Sometimes you have to step back to get the full picture. This is the message behind the “Prime Ministers in Perspective” exhibition that was briefly held at the Jerusalem Biennale Gallery, in the Old Shaare Zedek building on Jaffa Road.
The walls of the beautiful former hospital were decorated with 12 portraits of Israeli premiers – from David Ben-Gurion to Benjamin Netanyahu – in the distinctive neo-pointillist style of South African artist Gavin Rain, showing his combined love of art and mathematics. Each portrait is composed of approximately 1,000 multi-layered and multi-colored concentric circles on a white canvas. The full image can only be appreciated when the viewer looks at the works from a distance.
“Art is about creating a visual narrative” noted Rain in the written explanation accompanying the exhibition. “It is a metaphor for life – we should all step back to see the bigger picture, the people that help, guide and shape us.”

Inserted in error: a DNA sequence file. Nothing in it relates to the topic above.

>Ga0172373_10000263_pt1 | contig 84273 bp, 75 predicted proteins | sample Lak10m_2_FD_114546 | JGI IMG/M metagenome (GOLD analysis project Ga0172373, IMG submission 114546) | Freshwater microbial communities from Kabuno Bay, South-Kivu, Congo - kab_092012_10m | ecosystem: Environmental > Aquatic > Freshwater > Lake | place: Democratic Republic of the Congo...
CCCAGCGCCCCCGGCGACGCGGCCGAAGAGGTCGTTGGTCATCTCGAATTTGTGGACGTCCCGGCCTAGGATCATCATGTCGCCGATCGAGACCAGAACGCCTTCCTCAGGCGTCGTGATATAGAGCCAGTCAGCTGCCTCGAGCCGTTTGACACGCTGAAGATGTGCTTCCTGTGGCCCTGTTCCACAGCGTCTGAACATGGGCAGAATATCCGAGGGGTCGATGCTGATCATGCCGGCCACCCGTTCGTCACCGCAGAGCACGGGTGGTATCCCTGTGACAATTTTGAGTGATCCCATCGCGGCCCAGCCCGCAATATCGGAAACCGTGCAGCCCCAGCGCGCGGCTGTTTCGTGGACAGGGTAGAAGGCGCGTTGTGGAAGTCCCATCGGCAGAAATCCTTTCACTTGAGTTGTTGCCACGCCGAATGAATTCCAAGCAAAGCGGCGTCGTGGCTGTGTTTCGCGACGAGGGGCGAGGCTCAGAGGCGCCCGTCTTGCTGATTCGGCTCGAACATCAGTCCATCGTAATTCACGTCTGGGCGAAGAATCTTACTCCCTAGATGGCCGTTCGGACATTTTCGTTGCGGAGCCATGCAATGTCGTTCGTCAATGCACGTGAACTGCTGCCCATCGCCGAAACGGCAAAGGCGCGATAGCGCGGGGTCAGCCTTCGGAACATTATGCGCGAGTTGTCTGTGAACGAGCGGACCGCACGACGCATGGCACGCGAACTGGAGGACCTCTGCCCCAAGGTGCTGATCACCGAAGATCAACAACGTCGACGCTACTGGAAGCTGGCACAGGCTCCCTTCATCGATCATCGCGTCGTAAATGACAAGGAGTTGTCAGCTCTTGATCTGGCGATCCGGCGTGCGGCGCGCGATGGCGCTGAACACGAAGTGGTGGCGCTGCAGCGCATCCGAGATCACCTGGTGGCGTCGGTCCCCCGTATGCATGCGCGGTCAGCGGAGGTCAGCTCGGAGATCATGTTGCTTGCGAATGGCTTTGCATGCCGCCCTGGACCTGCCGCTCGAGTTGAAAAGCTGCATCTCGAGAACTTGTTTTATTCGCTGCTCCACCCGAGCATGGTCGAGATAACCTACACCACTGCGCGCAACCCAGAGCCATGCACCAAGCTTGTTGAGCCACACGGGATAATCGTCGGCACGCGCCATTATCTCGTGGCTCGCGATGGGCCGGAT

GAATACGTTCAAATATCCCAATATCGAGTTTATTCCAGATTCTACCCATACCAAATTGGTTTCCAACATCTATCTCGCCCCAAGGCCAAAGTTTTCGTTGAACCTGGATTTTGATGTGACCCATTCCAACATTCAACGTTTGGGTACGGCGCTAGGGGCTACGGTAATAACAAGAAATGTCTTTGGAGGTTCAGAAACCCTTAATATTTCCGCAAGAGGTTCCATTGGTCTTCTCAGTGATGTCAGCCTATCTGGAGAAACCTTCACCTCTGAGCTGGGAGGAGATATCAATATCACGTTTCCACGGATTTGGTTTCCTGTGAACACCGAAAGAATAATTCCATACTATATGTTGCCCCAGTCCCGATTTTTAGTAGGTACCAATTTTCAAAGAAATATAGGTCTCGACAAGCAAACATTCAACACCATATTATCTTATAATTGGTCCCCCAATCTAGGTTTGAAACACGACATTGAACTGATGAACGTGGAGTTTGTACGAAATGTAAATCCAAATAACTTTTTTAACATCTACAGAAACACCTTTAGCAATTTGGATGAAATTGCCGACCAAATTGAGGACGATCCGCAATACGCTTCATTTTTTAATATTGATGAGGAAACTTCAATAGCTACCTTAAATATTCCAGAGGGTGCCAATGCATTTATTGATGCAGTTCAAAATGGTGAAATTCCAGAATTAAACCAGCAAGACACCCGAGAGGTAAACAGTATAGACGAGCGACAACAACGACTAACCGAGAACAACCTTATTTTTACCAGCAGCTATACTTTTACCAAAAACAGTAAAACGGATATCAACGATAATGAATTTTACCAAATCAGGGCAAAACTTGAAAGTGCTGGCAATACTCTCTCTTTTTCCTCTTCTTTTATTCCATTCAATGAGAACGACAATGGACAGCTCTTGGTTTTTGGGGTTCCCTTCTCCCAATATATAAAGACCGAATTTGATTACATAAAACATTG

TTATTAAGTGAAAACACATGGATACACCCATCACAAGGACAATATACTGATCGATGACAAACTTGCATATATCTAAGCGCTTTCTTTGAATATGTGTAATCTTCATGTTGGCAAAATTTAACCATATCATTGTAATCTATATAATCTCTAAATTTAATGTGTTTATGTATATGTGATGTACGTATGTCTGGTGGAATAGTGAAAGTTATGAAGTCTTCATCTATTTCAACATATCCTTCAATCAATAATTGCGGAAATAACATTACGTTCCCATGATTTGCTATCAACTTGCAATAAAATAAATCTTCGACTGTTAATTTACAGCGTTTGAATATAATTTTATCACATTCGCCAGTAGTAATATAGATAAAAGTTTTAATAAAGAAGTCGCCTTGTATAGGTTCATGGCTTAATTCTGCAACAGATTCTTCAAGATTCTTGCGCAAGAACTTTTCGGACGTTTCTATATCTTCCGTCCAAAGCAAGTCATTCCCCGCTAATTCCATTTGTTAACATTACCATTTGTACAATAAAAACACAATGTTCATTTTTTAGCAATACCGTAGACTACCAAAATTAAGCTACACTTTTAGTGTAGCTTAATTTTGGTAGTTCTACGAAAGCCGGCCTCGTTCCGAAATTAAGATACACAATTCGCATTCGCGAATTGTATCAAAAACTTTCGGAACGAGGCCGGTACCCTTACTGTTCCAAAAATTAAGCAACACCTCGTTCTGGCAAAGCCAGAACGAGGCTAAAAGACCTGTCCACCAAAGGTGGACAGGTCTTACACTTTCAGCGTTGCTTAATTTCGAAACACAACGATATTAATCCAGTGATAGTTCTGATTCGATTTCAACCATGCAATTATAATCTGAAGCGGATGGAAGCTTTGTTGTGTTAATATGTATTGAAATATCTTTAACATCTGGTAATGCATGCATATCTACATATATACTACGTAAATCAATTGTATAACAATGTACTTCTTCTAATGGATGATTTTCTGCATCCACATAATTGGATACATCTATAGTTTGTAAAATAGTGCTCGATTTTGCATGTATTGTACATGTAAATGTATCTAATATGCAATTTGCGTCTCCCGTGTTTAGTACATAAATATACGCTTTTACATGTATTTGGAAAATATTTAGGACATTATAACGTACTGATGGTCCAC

The collection, which was commissioned by Myron Zaidel in 2019 in advance of his aliyah from South Africa, took a year to complete.
“The art form itself was appealing to me,” Zaidel said. “You can look at the picture many ways and if you look at it the right way, you see the full picture.”
At the festive opening, Zaidel quipped “I think it’s the first time all 12 prime ministers are together in one room.”
Given the current political turmoil – and the historic rivalries among the country’s leaders – that should be seen as something positive. But never underestimate social media’s ability to give a distorted picture. Jerusalem Biennale founder and curator Rami Ozeri noted that when he tried to promote the exhibition on Facebook, the sponsored ad was blocked, apparently because the artworks were presumed to carry a political message. Meta’s algorithms couldn’t separate life from art.